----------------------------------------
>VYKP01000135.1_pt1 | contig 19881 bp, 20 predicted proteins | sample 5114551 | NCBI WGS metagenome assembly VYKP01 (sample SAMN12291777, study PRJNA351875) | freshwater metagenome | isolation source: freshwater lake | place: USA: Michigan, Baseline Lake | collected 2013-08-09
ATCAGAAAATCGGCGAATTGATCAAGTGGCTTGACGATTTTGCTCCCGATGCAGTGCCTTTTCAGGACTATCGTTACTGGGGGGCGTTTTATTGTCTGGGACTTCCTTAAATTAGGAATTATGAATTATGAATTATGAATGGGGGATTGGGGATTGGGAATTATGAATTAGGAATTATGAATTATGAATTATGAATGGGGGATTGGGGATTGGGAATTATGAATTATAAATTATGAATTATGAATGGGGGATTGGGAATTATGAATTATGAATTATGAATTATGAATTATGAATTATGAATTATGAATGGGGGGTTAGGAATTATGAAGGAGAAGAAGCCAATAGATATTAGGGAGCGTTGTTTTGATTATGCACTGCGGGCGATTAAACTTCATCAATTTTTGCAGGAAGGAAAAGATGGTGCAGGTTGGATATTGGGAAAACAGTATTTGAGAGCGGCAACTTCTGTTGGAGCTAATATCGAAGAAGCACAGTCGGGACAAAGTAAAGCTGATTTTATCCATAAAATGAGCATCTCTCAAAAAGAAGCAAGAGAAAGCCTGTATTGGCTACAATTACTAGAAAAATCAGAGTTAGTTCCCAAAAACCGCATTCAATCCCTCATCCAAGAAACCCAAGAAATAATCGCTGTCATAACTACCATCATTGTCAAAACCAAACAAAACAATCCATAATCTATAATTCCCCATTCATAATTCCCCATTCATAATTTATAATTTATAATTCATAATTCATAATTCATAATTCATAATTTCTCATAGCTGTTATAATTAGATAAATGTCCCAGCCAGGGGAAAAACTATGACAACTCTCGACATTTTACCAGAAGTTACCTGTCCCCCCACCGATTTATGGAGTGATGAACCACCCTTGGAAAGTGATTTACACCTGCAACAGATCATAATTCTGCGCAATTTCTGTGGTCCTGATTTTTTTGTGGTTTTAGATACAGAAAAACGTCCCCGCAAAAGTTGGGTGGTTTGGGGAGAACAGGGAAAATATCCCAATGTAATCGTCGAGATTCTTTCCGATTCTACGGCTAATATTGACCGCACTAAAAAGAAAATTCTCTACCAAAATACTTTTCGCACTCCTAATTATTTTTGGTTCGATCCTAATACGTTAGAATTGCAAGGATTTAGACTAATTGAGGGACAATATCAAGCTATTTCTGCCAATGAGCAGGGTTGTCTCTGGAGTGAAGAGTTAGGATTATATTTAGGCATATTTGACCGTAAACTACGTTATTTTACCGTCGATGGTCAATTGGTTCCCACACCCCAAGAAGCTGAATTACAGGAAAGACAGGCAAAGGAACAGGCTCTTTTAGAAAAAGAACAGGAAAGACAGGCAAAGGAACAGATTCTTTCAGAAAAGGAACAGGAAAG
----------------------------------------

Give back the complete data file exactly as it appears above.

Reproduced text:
>VYKP01000135.1_pt1 | contig 19881 bp, 20 predicted proteins | sample 5114551 | NCBI WGS metagenome assembly VYKP01 (sample SAMN12291777, study PRJNA351875) | freshwater metagenome | isolation source: freshwater lake | place: USA: Michigan, Baseline Lake | collected 2013-08-09
ATCAGAAAATCGGCGAATTGATCAAGTGGCTTGACGATTTTGCTCCCGATGCAGTGCCTTTTCAGGACTATCGTTACTGGGGGGCGTTTTATTGTCTGGGACTTCCTTAAATTAGGAATTATGAATTATGAATTATGAATGGGGGATTGGGGATTGGGAATTATGAATTAGGAATTATGAATTATGAATTATGAATGGGGGATTGGGGATTGGGAATTATGAATTATAAATTATGAATTATGAATGGGGGATTGGGAATTATGAATTATGAATTATGAATTATGAATTATGAATTATGAATTATGAATGGGGGGTTAGGAATTATGAAGGAGAAGAAGCCAATAGATATTAGGGAGCGTTGTTTTGATTATGCACTGCGGGCGATTAAACTTCATCAATTTTTGCAGGAAGGAAAAGATGGTGCAGGTTGGATATTGGGAAAACAGTATTTGAGAGCGGCAACTTCTGTTGGAGCTAATATCGAAGAAGCACAGTCGGGACAAAGTAAAGCTGATTTTATCCATAAAATGAGCATCTCTCAAAAAGAAGCAAGAGAAAGCCTGTATTGGCTACAATTACTAGAAAAATCAGAGTTAGTTCCCAAAAACCGCATTCAATCCCTCATCCAAGAAACCCAAGAAATAATCGCTGTCATAACTACCATCATTGTCAAAACCAAACAAAACAATCCATAATCTATAATTCCCCATTCATAATTCCCCATTCATAATTTATAATTTATAATTCATAATTCATAATTCATAATTCATAATTTCTCATAGCTGTTATAATTAGATAAATGTCCCAGCCAGGGGAAAAACTATGACAACTCTCGACATTTTACCAGAAGTTACCTGTCCCCCCACCGATTTATGGAGTGATGAACCACCCTTGGAAAGTGATTTACACCTGCAACAGATCATAATTCTGCGCAATTTCTGTGGTCCTGATTTTTTTGTGGTTTTAGATACAGAAAAACGTCCCCGCAAAAGTTGGGTGGTTTGGGGAGAACAGGGAAAATATCCCAATGTAATCGTCGAGATTCTTTCCGATTCTACGGCTAATATTGACCGCACTAAAAAGAAAATTCTCTACCAAAATACTTTTCGCACTCCTAATTATTTTTGGTTCGATCCTAATACGTTAGAATTGCAAGGATTTAGACTAATTGAGGGACAATATCAAGCTATTTCTGCCAATGAGCAGGGTTGTCTCTGGAGTGAAGAGTTAGGATTATATTTAGGCATATTTGACCGTAAACTACGTTATTTTACCGTCGATGGTCAATTGGTTCCCACACCCCAAGAAGCTGAATTACAGGAAAGACAGGCAAAGGAACAGGCTCTTTTAGAAAAAGAACAGGAAAGACAGGCAAAGGAACAGATTCTTTCAGAAAAGGAACAGGAAAG